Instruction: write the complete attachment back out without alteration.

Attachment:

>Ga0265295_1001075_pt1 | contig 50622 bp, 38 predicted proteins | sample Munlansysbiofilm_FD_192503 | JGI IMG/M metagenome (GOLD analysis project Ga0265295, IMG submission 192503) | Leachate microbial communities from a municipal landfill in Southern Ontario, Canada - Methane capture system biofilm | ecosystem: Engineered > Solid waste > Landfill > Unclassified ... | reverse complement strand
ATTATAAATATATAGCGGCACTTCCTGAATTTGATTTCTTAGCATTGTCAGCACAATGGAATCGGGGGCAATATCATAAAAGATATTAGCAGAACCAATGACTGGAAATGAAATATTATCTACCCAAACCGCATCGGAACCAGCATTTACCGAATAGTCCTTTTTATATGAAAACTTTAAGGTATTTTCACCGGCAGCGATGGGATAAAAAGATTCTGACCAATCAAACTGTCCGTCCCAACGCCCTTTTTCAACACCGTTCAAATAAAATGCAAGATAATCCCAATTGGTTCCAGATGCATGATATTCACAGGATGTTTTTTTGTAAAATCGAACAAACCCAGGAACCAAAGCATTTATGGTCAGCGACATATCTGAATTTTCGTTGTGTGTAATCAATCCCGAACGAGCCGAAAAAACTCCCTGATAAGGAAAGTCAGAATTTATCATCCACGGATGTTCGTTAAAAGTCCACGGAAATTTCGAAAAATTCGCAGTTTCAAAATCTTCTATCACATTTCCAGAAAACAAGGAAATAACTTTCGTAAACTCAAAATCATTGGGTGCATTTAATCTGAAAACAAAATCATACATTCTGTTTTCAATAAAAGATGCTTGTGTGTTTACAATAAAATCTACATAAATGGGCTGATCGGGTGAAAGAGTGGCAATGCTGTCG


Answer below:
>Ga0265295_1001075_pt1 | contig 50622 bp, 38 predicted proteins | sample Munlansysbiofilm_FD_192503 | JGI IMG/M metagenome (GOLD analysis project Ga0265295, IMG submission 192503) | Leachate microbial communities from a municipal landfill in Southern Ontario, Canada - Methane capture system biofilm | ecosystem: Engineered > Solid waste > Landfill > Unclassified ... | reverse complement strand
ATTATAAATATATAGCGGCACTTCCTGAATTTGATTTCTTAGCATTGTCAGCACAATGGAATCGGGGGCAATATCATAAAAGATATTAGCAGAACCAATGACTGGAAATGAAATATTATCTACCCAAACCGCATCGGAACCAGCATTTACCGAATAGTCCTTTTTATATGAAAACTTTAAGGTATTTTCACCGGCAGCGATGGGATAAAAAGATTCTGACCAATCAAACTGTCCGTCCCAACGCCCTTTTTCAACACCGTTCAAATAAAATGCAAGATAATCCCAATTGGTTCCAGATGCATGATATTCACAGGATGTTTTTTTGTAAAATCGAACAAACCCAGGAACCAAAGCATTTATGGTCAGCGACATATCTGAATTTTCGTTGTGTGTAATCAATCCCGAACGAGCCGAAAAAACTCCCTGATAAGGAAAGTCAGAATTTATCATCCACGGATGTTCGTTAAAAGTCCACGGAAATTTCGAAAAATTCGCAGTTTCAAAATCTTCTATCACATTTCCAGAAAACAAGGAAATAACTTTCGTAAACTCAAAATCATTGGGTGCATTTAATCTGAAAACAAAATCATACATTCTGTTTTCAATAAAAGATGCTTGTGTGTTTACAATAAAATCTACATAAATGGGCTGATCGGGTGAAAGAGTGGCAATGCTGTCG